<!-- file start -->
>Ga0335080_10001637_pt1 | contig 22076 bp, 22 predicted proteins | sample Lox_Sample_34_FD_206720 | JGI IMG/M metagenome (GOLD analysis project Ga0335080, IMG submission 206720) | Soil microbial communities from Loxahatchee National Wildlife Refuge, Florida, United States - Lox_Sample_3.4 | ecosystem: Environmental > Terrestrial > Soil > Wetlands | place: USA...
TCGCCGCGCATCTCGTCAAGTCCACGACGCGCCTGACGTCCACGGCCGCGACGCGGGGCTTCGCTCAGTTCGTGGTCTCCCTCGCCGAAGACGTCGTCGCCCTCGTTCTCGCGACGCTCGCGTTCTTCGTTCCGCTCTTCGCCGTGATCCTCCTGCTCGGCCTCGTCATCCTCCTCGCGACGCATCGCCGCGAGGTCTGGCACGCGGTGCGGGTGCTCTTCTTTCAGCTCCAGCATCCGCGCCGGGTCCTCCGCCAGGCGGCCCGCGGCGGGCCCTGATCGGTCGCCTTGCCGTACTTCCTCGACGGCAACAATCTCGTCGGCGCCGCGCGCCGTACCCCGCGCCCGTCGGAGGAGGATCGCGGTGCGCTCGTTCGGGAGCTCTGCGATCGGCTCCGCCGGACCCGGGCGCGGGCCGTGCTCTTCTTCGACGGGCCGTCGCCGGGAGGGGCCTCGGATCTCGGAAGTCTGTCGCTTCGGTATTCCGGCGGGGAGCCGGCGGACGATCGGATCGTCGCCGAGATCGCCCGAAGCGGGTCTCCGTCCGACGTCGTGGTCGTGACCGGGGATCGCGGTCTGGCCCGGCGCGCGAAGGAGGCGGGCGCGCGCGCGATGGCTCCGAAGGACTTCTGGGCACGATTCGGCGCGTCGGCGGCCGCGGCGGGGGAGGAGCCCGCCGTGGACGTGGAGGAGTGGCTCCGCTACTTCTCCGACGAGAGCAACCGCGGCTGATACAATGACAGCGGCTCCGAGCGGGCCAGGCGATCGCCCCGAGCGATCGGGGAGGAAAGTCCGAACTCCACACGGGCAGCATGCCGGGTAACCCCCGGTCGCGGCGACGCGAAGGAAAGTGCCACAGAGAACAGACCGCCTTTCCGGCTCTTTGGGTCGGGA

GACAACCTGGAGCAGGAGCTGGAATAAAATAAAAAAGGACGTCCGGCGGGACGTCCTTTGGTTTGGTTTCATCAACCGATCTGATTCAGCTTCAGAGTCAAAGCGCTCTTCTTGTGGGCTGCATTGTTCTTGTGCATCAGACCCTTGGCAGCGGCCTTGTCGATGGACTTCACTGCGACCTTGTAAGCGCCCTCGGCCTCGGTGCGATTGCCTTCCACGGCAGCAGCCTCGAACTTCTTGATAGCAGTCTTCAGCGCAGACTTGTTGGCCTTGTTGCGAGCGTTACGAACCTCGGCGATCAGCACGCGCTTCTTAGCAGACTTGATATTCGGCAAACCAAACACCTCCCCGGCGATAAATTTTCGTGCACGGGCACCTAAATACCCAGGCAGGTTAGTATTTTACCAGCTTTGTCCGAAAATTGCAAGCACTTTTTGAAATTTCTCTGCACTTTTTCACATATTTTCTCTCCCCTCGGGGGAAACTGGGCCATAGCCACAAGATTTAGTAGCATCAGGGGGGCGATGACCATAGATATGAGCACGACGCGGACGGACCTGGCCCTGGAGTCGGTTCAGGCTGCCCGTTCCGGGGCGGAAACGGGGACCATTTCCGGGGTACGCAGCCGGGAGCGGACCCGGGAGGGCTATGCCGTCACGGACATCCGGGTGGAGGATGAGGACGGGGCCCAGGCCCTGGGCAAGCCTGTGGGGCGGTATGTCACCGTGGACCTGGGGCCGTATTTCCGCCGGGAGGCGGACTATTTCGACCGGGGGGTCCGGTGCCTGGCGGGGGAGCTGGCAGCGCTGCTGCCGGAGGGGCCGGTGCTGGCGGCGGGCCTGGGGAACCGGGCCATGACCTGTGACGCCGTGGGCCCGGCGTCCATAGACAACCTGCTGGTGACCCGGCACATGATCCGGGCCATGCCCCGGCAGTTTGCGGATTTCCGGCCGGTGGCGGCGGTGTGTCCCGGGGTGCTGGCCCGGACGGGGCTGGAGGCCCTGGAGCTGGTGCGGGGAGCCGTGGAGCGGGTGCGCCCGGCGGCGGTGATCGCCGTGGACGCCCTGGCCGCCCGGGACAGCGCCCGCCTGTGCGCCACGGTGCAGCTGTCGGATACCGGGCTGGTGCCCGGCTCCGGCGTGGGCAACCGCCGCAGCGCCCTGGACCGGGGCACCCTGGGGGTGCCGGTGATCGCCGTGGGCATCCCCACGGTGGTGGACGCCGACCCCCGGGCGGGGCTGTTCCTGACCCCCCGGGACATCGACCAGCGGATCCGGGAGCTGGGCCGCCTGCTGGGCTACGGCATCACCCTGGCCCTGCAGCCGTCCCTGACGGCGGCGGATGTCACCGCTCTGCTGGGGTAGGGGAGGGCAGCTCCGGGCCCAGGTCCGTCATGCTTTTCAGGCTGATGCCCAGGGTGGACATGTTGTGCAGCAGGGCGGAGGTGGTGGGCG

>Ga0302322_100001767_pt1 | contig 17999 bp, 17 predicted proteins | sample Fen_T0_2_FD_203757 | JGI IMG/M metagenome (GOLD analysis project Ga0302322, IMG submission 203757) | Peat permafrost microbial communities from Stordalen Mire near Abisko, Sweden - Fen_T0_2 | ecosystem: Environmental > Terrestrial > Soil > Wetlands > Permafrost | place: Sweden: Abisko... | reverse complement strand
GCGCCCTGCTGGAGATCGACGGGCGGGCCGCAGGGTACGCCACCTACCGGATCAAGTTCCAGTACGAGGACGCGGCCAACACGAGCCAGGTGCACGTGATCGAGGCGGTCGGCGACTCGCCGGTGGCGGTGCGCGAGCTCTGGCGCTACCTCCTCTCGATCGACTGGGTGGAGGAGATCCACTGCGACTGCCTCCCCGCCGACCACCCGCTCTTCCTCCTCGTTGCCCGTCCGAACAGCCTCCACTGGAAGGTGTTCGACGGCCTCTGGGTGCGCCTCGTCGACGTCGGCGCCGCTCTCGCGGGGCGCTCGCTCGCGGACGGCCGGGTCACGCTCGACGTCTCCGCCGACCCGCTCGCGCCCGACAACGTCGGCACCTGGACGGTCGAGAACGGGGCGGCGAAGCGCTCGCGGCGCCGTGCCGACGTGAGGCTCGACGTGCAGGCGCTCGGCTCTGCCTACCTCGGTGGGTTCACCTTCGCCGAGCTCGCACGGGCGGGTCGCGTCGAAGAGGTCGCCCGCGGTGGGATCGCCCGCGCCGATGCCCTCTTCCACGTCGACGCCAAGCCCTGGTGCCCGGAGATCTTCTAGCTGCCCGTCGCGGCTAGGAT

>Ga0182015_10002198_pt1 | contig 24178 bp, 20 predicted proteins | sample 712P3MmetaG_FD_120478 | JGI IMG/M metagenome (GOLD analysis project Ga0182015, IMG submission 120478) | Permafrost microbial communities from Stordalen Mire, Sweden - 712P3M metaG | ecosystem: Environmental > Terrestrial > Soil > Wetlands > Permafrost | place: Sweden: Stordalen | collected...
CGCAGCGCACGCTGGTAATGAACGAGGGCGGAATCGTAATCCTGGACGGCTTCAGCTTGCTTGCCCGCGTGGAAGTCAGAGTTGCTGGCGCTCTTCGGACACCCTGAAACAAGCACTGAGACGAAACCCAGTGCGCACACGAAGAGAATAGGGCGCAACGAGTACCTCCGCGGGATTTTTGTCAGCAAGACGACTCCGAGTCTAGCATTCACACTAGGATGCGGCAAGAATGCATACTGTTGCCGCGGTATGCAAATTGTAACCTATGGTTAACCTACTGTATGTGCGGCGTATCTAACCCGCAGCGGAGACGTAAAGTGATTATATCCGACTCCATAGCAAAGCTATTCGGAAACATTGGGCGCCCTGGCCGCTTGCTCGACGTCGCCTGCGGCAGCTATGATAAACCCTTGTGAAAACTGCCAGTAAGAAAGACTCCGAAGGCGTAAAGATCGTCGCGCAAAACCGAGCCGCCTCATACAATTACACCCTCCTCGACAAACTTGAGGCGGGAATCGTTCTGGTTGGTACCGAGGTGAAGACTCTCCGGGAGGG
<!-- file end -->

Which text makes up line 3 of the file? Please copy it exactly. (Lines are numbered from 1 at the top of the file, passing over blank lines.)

GACAACCTGGAGCAGGAGCTGGAATAAAATAAAAAAGGACGTCCGGCGGGACGTCCTTTGGTTTGGTTTCATCAACCGATCTGATTCAGCTTCAGAGTCAAAGCGCTCTTCTTGTGGGCTGCATTGTTCTTGTGCATCAGACCCTTGGCAGCGGCCTTGTCGATGGACTTCACTGCGACCTTGTAAGCGCCCTCGGCCTCGGTGCGATTGCCTTCCACGGCAGCAGCCTCGAACTTCTTGATAGCAGTCTTCAGCGCAGACTTGTTGGCCTTGTTGCGAGCGTTACGAACCTCGGCGATCAGCACGCGCTTCTTAGCAGACTTGATATTCGGCAAACCAAACACCTCCCCGGCGATAAATTTTCGTGCACGGGCACCTAAATACCCAGGCAGGTTAGTATTTTACCAGCTTTGTCCGAAAATTGCAAGCACTTTTTGAAATTTCTCTGCACTTTTTCACATATTTTCTCTCCCCTCGGGGGAAACTGGGCCATAGCCACAAGATTTAGTAGCATCAGGGGGGCGATGACCATAGATATGAGCACGACGCGGACGGACCTGGCCCTGGAGTCGGTTCAGGCTGCCCGTTCCGGGGCGGAAACGGGGACCATTTCCGGGGTACGCAGCCGGGAGCGGACCCGGGAGGGCTATGCCGTCACGGACATCCGGGTGGAGGATGAGGACGGGGCCCAGGCCCTGGGCAAGCCTGTGGGGCGGTATGTCACCGTGGACCTGGGGCCGTATTTCCGCCGGGAGGCGGACTATTTCGACCGGGGGGTCCGGTGCCTGGCGGGGGAGCTGGCAGCGCTGCTGCCGGAGGGGCCGGTGCTGGCGGCGGGCCTGGGGAACCGGGCCATGACCTGTGACGCCGTGGGCCCGGCGTCCATAGACAACCTGCTGGTGACCCGGCACATGATCCGGGCCATGCCCCGGCAGTTTGCGGATTTCCGGCCGGTGGCGGCGGTGTGTCCCGGGGTGCTGGCCCGGACGGGGCTGGAGGCCCTGGAGCTGGTGCGGGGAGCCGTGGAGCGGGTGCGCCCGGCGGCGGTGATCGCCGTGGACGCCCTGGCCGCCCGGGACAGCGCCCGCCTGTGCGCCACGGTGCAGCTGTCGGATACCGGGCTGGTGCCCGGCTCCGGCGTGGGCAACCGCCGCAGCGCCCTGGACCGGGGCACCCTGGGGGTGCCGGTGATCGCCGTGGGCATCCCCACGGTGGTGGACGCCGACCCCCGGGCGGGGCTGTTCCTGACCCCCCGGGACATCGACCAGCGGATCCGGGAGCTGGGCCGCCTGCTGGGCTACGGCATCACCCTGGCCCTGCAGCCGTCCCTGACGGCGGCGGATGTCACCGCTCTGCTGGGGTAGGGGAGGGCAGCTCCGGGCCCAGGTCCGTCATGCTTTTCAGGCTGATGCCCAGGGTGGACATGTTGTGCAGCAGGGCGGAGGTGGTGGGCG